We’ve had many different perspectives on Emilio this week and learnt more about Vincenzo Giuliani. How have your perceptions of these characters and their motivations changed? What outcome do you predict in the present day narrative?

I’m going to blithely skip most of this question because I know what’s going to happen. Giuliani is a fascinating character for me: he routinely makes me so angry (his early decision that the mission went wrong when they included women; the way he tries to manipulate Emilio), but I’m slowly coming around to accepting him as just another flawed, complex human being.

Learning more about his background (illegally wealthy) explained neatly why his perceptions of past Emilio are the opposite of the Emilio we have seen; but I appreciate that he has been open-minded enough this week to start recognising this for himself. I was also – perhaps unfairly – surprised by his compassion and willingness to care for present Emilio. So it’s been a big week for me in terms of being willing to give Giuliani a bit more consideration, even if I still don’t like him very much.

There’s a little bit of me wondering who the hell is actually running the Society of Jesus with Vince spending all his time on a remote Neapolitan estate caring for Emilio though!

“[Cain] made his sacrifice in good faith. Why did God refuse it?”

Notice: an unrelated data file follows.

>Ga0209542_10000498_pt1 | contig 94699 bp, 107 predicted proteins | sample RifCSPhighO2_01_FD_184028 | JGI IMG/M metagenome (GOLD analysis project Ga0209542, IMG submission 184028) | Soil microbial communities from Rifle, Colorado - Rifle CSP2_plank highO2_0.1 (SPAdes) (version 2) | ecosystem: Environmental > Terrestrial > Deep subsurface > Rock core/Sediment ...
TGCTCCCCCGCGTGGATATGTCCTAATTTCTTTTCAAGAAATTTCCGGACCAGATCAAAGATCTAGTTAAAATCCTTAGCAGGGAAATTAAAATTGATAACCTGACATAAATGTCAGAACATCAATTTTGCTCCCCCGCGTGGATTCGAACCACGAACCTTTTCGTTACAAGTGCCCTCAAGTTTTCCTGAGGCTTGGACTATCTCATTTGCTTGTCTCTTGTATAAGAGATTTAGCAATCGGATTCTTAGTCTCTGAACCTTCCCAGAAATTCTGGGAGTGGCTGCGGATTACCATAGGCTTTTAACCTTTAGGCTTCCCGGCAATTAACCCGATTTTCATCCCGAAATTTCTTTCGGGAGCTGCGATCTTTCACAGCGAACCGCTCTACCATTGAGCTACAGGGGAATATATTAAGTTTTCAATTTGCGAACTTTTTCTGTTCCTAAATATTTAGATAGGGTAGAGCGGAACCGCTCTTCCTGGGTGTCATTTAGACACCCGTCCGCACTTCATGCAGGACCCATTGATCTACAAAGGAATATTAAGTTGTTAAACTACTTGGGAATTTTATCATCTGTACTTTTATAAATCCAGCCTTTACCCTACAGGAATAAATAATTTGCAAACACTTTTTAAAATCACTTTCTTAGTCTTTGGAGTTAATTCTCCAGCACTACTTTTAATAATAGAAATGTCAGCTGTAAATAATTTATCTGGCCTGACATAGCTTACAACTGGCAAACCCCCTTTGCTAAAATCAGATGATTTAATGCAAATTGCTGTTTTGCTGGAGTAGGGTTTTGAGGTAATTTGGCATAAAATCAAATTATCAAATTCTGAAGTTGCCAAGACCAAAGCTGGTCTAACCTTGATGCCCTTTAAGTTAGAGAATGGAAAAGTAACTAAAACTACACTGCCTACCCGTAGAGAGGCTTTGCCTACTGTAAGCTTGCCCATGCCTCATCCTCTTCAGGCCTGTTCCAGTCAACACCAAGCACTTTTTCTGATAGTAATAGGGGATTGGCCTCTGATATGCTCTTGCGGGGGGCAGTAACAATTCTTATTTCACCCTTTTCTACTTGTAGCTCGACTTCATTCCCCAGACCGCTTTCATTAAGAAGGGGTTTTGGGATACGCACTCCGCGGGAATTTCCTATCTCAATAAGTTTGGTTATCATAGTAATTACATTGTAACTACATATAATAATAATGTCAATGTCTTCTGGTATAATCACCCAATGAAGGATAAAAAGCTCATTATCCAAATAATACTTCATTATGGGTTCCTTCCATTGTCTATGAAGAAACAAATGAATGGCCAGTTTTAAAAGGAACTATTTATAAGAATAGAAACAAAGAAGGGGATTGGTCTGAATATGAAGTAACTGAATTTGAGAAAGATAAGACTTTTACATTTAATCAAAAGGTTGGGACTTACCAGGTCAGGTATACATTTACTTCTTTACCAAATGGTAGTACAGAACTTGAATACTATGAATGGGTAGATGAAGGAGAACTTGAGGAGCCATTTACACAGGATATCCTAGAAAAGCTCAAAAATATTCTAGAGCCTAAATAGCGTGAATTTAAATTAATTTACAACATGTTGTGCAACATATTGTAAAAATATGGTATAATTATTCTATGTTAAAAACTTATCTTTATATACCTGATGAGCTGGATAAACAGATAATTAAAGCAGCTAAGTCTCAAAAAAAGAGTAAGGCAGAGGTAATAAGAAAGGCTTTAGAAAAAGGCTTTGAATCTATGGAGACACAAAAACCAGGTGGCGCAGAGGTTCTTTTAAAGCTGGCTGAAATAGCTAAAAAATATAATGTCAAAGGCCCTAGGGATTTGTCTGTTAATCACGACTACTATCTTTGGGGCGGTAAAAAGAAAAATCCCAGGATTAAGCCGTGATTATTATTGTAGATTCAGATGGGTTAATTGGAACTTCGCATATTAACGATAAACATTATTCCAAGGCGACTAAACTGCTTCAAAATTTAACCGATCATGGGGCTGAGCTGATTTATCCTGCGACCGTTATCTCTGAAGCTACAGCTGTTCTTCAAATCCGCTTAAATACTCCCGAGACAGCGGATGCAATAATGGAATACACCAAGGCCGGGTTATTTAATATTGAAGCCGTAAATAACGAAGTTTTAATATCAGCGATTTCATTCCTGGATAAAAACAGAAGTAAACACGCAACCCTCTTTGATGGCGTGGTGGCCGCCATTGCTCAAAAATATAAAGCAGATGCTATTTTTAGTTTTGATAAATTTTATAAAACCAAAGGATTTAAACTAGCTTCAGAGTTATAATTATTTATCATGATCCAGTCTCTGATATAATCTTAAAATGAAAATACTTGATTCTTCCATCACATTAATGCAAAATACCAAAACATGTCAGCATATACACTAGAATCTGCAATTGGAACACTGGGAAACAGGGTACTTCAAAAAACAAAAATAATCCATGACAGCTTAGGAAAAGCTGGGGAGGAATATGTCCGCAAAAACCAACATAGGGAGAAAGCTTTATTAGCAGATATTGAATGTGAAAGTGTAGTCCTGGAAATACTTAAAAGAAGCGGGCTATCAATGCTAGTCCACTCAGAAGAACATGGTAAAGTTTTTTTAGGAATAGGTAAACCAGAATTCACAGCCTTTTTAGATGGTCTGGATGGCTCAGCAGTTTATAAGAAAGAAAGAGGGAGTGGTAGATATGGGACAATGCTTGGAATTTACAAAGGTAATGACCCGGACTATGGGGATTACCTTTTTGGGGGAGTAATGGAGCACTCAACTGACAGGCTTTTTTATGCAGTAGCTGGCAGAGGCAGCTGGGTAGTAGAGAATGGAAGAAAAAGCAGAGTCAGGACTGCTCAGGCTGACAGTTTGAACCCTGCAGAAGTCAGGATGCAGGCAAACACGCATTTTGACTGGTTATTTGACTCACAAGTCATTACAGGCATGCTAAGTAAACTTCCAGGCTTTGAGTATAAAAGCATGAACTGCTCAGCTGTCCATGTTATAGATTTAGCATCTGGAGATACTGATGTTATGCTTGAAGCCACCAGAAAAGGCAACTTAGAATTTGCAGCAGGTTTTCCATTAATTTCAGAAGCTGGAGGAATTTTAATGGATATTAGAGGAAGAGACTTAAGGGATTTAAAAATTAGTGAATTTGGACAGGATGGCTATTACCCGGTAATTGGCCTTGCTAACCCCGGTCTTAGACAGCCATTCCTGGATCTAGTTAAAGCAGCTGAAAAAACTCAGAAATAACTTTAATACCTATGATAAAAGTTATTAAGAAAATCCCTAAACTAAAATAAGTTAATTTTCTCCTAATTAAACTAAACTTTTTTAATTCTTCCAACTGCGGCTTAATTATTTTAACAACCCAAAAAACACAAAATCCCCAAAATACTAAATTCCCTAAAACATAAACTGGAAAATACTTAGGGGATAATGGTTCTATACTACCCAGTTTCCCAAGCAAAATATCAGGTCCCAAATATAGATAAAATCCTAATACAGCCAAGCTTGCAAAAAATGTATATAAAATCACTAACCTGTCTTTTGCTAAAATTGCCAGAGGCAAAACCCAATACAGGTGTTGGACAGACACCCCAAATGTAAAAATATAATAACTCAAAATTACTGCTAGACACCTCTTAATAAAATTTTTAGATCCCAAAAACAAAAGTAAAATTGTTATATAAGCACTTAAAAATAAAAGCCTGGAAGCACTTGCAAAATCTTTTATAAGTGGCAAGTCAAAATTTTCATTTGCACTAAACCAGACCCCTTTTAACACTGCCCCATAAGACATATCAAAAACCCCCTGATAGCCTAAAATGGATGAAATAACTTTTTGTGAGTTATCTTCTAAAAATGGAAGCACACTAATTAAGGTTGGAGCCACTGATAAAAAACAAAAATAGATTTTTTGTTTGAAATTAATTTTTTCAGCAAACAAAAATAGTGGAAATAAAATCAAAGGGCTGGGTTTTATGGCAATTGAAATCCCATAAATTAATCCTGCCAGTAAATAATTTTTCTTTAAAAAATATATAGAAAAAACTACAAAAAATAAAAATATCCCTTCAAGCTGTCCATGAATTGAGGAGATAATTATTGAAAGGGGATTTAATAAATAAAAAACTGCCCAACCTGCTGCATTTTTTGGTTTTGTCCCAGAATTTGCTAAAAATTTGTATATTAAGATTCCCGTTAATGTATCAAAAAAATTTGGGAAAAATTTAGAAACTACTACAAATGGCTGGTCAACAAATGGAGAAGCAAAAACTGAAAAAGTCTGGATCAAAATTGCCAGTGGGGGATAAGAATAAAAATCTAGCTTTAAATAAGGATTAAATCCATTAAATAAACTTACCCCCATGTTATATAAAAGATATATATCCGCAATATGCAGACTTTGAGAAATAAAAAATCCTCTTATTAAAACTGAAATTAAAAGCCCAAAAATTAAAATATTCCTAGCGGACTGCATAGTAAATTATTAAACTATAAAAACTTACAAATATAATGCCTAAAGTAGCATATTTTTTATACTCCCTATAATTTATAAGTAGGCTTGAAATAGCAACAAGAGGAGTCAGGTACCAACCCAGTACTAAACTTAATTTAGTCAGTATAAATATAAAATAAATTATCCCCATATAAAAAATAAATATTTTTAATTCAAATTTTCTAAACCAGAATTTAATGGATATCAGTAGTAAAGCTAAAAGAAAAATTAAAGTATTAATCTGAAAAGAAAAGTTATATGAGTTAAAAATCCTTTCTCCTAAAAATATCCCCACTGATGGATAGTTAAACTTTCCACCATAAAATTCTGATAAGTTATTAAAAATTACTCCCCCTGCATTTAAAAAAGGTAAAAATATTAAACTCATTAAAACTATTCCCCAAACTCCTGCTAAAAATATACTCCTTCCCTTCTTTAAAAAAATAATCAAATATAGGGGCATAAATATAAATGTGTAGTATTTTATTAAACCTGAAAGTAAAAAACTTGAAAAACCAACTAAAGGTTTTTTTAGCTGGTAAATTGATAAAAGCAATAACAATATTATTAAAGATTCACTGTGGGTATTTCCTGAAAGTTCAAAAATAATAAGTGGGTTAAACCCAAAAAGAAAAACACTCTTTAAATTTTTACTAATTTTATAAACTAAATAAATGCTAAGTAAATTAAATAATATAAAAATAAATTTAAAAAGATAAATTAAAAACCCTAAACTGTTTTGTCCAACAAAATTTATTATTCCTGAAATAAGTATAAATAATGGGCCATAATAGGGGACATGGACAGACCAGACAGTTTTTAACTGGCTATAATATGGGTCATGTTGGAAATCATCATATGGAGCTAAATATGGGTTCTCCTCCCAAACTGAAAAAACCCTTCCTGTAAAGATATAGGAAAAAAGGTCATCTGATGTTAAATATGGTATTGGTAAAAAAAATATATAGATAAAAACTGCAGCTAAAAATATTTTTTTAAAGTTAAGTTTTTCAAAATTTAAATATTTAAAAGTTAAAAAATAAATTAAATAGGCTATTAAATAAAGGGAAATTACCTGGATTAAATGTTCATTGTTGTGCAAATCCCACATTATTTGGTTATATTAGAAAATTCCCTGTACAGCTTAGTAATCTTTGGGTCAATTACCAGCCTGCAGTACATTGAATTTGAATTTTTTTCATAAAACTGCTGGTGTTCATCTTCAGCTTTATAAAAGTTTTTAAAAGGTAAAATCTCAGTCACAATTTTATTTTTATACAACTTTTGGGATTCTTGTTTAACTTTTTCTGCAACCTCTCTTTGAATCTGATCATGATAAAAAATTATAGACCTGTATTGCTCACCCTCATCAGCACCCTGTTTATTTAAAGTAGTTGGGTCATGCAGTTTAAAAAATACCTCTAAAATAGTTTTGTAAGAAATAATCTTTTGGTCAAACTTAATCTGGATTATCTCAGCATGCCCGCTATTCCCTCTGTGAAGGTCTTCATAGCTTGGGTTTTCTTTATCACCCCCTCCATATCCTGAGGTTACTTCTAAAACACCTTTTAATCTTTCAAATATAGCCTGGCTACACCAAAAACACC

There have been some terrible moments for Emilio as he has reflected on his experiences on Rakhat. What do you think he meant when talking to Brother Behr about Sofia – and do you think Ed understood him correctly?

think Emilio was talking about his willingness to sacrifice his love for Sofia to remain celibate and devoted to God – and I think his self-identification with Cain relates back to his (misplaced) sense of guilt over Marc’s death, although it may equally refer to events we haven’t seen yet. Still, I’m not sure Behr has all the context to hear it in the same way. And I’m not actually certain that’s what he meant! So this is another point I’m curious to hear others’ opinions on…

Anything else you’d like to reflect on?

…I had totally forgotten that the Jesuit bankrolled a first contact mission in response to erotic poetry. Whatever else this book has to say about God, it’s pretty certain it thinks He has a sense of humour.

Also, I invite you to imagine the rage monster that stomped around my brain in response to Giuliani’s arguments for not publishing Sofia’s work. Set the fucking patriarchy on fire, I can’t be doing with judgemental bullshit that discards a woman’s work because she was abused as a child. GRAAARGH.

Discussion Schedule

We’re nearly finished now – our target to begin discussions of the final act (and look back on the book as a whole) is Wednesday 27th November for Chapters Twenty-seven – end. Please – no spoilers until then!

Discussion prompts can be found on the Goodreads group.


The following SciFiMonth crew are joining me:

Feel free to join us from your blog, in tweets (tag @SciFiMonth and #TheSparrow) or pile into the Goodreads group to share your reactions.